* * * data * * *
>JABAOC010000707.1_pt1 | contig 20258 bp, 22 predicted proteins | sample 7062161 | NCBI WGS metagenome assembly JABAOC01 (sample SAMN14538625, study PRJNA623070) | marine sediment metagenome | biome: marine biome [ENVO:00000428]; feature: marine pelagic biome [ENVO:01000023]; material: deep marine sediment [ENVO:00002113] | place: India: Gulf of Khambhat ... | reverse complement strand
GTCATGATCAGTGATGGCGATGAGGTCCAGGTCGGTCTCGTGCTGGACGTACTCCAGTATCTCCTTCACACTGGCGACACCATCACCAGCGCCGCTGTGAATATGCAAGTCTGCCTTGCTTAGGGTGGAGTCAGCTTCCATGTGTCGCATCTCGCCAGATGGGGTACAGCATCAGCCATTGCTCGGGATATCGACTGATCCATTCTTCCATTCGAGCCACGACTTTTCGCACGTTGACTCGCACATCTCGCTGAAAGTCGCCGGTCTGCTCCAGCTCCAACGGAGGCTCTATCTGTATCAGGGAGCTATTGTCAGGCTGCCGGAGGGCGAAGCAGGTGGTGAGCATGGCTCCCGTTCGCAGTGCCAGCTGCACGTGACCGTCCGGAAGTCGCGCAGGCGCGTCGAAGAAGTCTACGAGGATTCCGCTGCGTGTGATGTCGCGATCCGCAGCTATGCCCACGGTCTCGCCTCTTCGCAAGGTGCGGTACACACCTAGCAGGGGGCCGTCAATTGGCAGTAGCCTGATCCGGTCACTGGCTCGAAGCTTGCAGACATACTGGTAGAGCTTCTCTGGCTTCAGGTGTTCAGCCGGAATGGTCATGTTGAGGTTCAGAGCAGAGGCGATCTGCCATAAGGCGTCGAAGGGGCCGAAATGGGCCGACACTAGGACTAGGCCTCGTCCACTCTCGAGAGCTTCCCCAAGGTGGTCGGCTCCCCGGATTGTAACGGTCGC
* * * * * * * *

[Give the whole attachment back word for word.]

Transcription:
>JABAOC010000707.1_pt1 | contig 20258 bp, 22 predicted proteins | sample 7062161 | NCBI WGS metagenome assembly JABAOC01 (sample SAMN14538625, study PRJNA623070) | marine sediment metagenome | biome: marine biome [ENVO:00000428]; feature: marine pelagic biome [ENVO:01000023]; material: deep marine sediment [ENVO:00002113] | place: India: Gulf of Khambhat ... | reverse complement strand
GTCATGATCAGTGATGGCGATGAGGTCCAGGTCGGTCTCGTGCTGGACGTACTCCAGTATCTCCTTCACACTGGCGACACCATCACCAGCGCCGCTGTGAATATGCAAGTCTGCCTTGCTTAGGGTGGAGTCAGCTTCCATGTGTCGCATCTCGCCAGATGGGGTACAGCATCAGCCATTGCTCGGGATATCGACTGATCCATTCTTCCATTCGAGCCACGACTTTTCGCACGTTGACTCGCACATCTCGCTGAAAGTCGCCGGTCTGCTCCAGCTCCAACGGAGGCTCTATCTGTATCAGGGAGCTATTGTCAGGCTGCCGGAGGGCGAAGCAGGTGGTGAGCATGGCTCCCGTTCGCAGTGCCAGCTGCACGTGACCGTCCGGAAGTCGCGCAGGCGCGTCGAAGAAGTCTACGAGGATTCCGCTGCGTGTGATGTCGCGATCCGCAGCTATGCCCACGGTCTCGCCTCTTCGCAAGGTGCGGTACACACCTAGCAGGGGGCCGTCAATTGGCAGTAGCCTGATCCGGTCACTGGCTCGAAGCTTGCAGACATACTGGTAGAGCTTCTCTGGCTTCAGGTGTTCAGCCGGAATGGTCATGTTGAGGTTCAGAGCAGAGGCGATCTGCCATAAGGCGTCGAAGGGGCCGAAATGGGCCGACACTAGGACTAGGCCTCGTCCACTCTCGAGAGCTTCCCCAAGGTGGTCGGCTCCCCGGATTGTAACGGTCGC